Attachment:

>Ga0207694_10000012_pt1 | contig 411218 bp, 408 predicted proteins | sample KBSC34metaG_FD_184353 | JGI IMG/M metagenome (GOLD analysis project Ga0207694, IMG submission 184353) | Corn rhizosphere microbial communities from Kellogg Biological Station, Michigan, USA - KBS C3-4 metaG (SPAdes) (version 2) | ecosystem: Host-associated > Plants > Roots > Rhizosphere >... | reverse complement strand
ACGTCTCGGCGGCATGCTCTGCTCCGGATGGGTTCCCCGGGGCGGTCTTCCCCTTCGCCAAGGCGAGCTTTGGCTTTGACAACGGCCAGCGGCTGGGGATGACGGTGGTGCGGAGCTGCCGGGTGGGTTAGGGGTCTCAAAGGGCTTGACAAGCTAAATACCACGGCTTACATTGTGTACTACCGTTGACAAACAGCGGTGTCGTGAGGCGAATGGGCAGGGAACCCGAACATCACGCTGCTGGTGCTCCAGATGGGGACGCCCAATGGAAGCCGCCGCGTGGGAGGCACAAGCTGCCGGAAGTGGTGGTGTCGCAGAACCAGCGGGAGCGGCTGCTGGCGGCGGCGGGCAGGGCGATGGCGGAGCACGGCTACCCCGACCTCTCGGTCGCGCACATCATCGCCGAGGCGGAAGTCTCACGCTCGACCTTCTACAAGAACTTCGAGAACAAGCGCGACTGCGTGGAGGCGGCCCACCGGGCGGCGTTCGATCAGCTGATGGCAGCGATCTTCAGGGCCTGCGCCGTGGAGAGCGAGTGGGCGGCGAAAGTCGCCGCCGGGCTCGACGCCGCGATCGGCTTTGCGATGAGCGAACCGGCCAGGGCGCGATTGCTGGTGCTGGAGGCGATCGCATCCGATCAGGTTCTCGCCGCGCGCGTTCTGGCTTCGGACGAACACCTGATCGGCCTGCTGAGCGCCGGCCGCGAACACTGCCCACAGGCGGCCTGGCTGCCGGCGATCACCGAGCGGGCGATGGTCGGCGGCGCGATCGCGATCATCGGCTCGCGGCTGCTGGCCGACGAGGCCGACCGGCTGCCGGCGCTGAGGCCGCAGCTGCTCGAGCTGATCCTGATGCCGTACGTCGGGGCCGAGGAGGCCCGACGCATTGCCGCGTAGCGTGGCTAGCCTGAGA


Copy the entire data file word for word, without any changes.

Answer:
>Ga0207694_10000012_pt1 | contig 411218 bp, 408 predicted proteins | sample KBSC34metaG_FD_184353 | JGI IMG/M metagenome (GOLD analysis project Ga0207694, IMG submission 184353) | Corn rhizosphere microbial communities from Kellogg Biological Station, Michigan, USA - KBS C3-4 metaG (SPAdes) (version 2) | ecosystem: Host-associated > Plants > Roots > Rhizosphere >... | reverse complement strand
ACGTCTCGGCGGCATGCTCTGCTCCGGATGGGTTCCCCGGGGCGGTCTTCCCCTTCGCCAAGGCGAGCTTTGGCTTTGACAACGGCCAGCGGCTGGGGATGACGGTGGTGCGGAGCTGCCGGGTGGGTTAGGGGTCTCAAAGGGCTTGACAAGCTAAATACCACGGCTTACATTGTGTACTACCGTTGACAAACAGCGGTGTCGTGAGGCGAATGGGCAGGGAACCCGAACATCACGCTGCTGGTGCTCCAGATGGGGACGCCCAATGGAAGCCGCCGCGTGGGAGGCACAAGCTGCCGGAAGTGGTGGTGTCGCAGAACCAGCGGGAGCGGCTGCTGGCGGCGGCGGGCAGGGCGATGGCGGAGCACGGCTACCCCGACCTCTCGGTCGCGCACATCATCGCCGAGGCGGAAGTCTCACGCTCGACCTTCTACAAGAACTTCGAGAACAAGCGCGACTGCGTGGAGGCGGCCCACCGGGCGGCGTTCGATCAGCTGATGGCAGCGATCTTCAGGGCCTGCGCCGTGGAGAGCGAGTGGGCGGCGAAAGTCGCCGCCGGGCTCGACGCCGCGATCGGCTTTGCGATGAGCGAACCGGCCAGGGCGCGATTGCTGGTGCTGGAGGCGATCGCATCCGATCAGGTTCTCGCCGCGCGCGTTCTGGCTTCGGACGAACACCTGATCGGCCTGCTGAGCGCCGGCCGCGAACACTGCCCACAGGCGGCCTGGCTGCCGGCGATCACCGAGCGGGCGATGGTCGGCGGCGCGATCGCGATCATCGGCTCGCGGCTGCTGGCCGACGAGGCCGACCGGCTGCCGGCGCTGAGGCCGCAGCTGCTCGAGCTGATCCTGATGCCGTACGTCGGGGCCGAGGAGGCCCGACGCATTGCCGCGTAGCGTGGCTAGCCTGAGA